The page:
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He is the economist credited with having the most influence on the Archbishop of Canterbury. And Paul Dembinski is clear that regulation is not enough to improve banking - a fundamental cultural shift is needed
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The Islamist terrorist organisation Boko Haram is accused of killing 135 people in two days of bloody attacks in the last two days. Yesterday 118 people died in a double bomb attack in the central city of Jos. Today reports emerged of 17 people being killed in an attack on a village in north-east Nigeria, close to the village of Chibok, where hundreds of schoolgirls, thought to be mainly Christian, were seized five weeks ago.
Fighters thought to be from the terrorist group spent hours killing and looting in the village of Alagarno, which like Chibok is in a Christian-majority part of Borno state. Witnesses in Alagarno told the BBC fighters arrived close to midnight, and killed and looted for hours before leaving in stolen vehicles. One said that every single building in the village had been torched.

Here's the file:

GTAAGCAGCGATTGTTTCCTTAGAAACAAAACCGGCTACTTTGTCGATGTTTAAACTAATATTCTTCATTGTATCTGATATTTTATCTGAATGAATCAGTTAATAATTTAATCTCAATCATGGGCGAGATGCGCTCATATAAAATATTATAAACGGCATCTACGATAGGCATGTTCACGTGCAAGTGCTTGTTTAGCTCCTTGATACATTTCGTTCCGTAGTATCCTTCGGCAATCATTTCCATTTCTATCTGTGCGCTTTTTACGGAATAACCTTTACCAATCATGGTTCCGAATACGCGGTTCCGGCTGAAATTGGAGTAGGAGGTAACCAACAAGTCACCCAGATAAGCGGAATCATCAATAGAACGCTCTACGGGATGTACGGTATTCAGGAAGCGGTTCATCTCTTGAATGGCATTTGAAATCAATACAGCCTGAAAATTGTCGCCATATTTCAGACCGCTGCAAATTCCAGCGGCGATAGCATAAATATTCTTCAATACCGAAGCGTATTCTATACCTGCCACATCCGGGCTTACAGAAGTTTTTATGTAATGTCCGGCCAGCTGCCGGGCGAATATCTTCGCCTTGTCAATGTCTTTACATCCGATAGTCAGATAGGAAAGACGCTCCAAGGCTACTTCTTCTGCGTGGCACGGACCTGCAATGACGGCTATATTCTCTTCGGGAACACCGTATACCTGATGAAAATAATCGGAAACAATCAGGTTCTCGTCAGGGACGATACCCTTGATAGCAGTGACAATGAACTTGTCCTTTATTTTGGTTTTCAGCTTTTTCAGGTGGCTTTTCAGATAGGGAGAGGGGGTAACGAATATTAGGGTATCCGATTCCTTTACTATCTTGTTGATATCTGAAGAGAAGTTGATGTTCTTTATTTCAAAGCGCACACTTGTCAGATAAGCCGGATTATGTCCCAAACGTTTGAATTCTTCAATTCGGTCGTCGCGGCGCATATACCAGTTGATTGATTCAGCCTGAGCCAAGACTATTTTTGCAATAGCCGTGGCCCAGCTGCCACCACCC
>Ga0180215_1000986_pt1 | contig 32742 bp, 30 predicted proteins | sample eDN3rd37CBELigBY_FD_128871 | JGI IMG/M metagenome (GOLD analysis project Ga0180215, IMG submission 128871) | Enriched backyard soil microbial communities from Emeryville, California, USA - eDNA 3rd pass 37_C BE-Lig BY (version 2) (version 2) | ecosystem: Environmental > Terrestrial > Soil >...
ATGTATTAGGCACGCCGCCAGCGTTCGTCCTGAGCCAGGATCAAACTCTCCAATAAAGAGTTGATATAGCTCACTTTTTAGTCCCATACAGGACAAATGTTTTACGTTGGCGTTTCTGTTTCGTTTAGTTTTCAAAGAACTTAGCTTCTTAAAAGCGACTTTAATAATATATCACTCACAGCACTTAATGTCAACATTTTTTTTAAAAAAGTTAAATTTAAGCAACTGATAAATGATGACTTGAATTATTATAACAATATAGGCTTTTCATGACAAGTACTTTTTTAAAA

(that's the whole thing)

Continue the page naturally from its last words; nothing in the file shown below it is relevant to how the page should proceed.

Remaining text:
Dr Khataza Gondwe of the ecumenical rights group Christian Solidarity Worldwide, faulted the UK and the US governments for not designating Boko Haram a terrorist organisation until mid- and late-2013 respectively, “despite its evolution into a transnational organisation and regional threat”. This led to delays in supplying requested and “long-needed technical and practical assistance”, she told The Tablet.
A CSW contact in Nigeria said the reason so many attacks take place in Borno state was that the state government, which uses Sharia law, was leaving Christian areas are deliberately unprotected.
Paul Robinson, Chief Executive of another religious advocacy group, Release International, added: "This assault on Jos is clearly an attempt to reignite religious tensions in an area which has witnessed violence in the past, particularly in 2001 … It is also a chilling reminder of the fact that the bloodshed is not confined to the north of the country, and is in fact spreading ever-further south."